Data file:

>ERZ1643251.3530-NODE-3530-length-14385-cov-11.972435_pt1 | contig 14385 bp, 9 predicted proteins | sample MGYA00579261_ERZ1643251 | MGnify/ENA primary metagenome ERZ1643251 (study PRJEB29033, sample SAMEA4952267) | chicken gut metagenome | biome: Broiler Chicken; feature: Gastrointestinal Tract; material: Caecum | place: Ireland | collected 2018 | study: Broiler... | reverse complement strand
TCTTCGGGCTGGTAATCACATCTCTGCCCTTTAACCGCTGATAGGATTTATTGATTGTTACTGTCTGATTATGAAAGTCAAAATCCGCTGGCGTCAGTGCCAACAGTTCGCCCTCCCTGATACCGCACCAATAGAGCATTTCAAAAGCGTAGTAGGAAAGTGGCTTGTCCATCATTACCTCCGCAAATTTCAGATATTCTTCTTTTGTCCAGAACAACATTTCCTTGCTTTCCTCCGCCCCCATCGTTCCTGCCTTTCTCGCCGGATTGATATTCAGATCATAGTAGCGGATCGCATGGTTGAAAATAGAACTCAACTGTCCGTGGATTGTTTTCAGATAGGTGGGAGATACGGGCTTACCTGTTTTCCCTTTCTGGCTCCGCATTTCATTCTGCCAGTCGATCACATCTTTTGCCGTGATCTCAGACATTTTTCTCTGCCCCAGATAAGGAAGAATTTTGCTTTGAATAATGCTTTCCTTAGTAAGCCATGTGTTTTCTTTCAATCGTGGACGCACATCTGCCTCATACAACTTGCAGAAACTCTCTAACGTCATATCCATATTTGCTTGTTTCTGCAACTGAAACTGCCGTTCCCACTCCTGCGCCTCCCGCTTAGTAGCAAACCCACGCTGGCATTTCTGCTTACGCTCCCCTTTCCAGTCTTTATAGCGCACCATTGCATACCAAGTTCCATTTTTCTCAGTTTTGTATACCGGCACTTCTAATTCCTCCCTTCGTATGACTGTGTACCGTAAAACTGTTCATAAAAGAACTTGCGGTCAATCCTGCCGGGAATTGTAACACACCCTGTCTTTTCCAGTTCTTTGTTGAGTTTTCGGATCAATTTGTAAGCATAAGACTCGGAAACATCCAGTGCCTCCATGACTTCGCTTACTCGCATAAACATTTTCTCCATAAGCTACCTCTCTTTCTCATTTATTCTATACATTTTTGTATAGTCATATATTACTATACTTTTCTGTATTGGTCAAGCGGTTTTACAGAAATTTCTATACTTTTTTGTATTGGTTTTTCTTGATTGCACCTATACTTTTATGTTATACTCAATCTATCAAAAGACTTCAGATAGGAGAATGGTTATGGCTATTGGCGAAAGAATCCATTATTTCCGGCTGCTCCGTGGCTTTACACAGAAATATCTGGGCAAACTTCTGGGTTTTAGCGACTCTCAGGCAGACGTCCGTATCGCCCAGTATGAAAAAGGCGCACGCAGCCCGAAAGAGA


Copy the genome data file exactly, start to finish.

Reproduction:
>ERZ1643251.3530-NODE-3530-length-14385-cov-11.972435_pt1 | contig 14385 bp, 9 predicted proteins | sample MGYA00579261_ERZ1643251 | MGnify/ENA primary metagenome ERZ1643251 (study PRJEB29033, sample SAMEA4952267) | chicken gut metagenome | biome: Broiler Chicken; feature: Gastrointestinal Tract; material: Caecum | place: Ireland | collected 2018 | study: Broiler... | reverse complement strand
TCTTCGGGCTGGTAATCACATCTCTGCCCTTTAACCGCTGATAGGATTTATTGATTGTTACTGTCTGATTATGAAAGTCAAAATCCGCTGGCGTCAGTGCCAACAGTTCGCCCTCCCTGATACCGCACCAATAGAGCATTTCAAAAGCGTAGTAGGAAAGTGGCTTGTCCATCATTACCTCCGCAAATTTCAGATATTCTTCTTTTGTCCAGAACAACATTTCCTTGCTTTCCTCCGCCCCCATCGTTCCTGCCTTTCTCGCCGGATTGATATTCAGATCATAGTAGCGGATCGCATGGTTGAAAATAGAACTCAACTGTCCGTGGATTGTTTTCAGATAGGTGGGAGATACGGGCTTACCTGTTTTCCCTTTCTGGCTCCGCATTTCATTCTGCCAGTCGATCACATCTTTTGCCGTGATCTCAGACATTTTTCTCTGCCCCAGATAAGGAAGAATTTTGCTTTGAATAATGCTTTCCTTAGTAAGCCATGTGTTTTCTTTCAATCGTGGACGCACATCTGCCTCATACAACTTGCAGAAACTCTCTAACGTCATATCCATATTTGCTTGTTTCTGCAACTGAAACTGCCGTTCCCACTCCTGCGCCTCCCGCTTAGTAGCAAACCCACGCTGGCATTTCTGCTTACGCTCCCCTTTCCAGTCTTTATAGCGCACCATTGCATACCAAGTTCCATTTTTCTCAGTTTTGTATACCGGCACTTCTAATTCCTCCCTTCGTATGACTGTGTACCGTAAAACTGTTCATAAAAGAACTTGCGGTCAATCCTGCCGGGAATTGTAACACACCCTGTCTTTTCCAGTTCTTTGTTGAGTTTTCGGATCAATTTGTAAGCATAAGACTCGGAAACATCCAGTGCCTCCATGACTTCGCTTACTCGCATAAACATTTTCTCCATAAGCTACCTCTCTTTCTCATTTATTCTATACATTTTTGTATAGTCATATATTACTATACTTTTCTGTATTGGTCAAGCGGTTTTACAGAAATTTCTATACTTTTTTGTATTGGTTTTTCTTGATTGCACCTATACTTTTATGTTATACTCAATCTATCAAAAGACTTCAGATAGGAGAATGGTTATGGCTATTGGCGAAAGAATCCATTATTTCCGGCTGCTCCGTGGCTTTACACAGAAATATCTGGGCAAACTTCTGGGTTTTAGCGACTCTCAGGCAGACGTCCGTATCGCCCAGTATGAAAAAGGCGCACGCAGCCCGAAAGAGA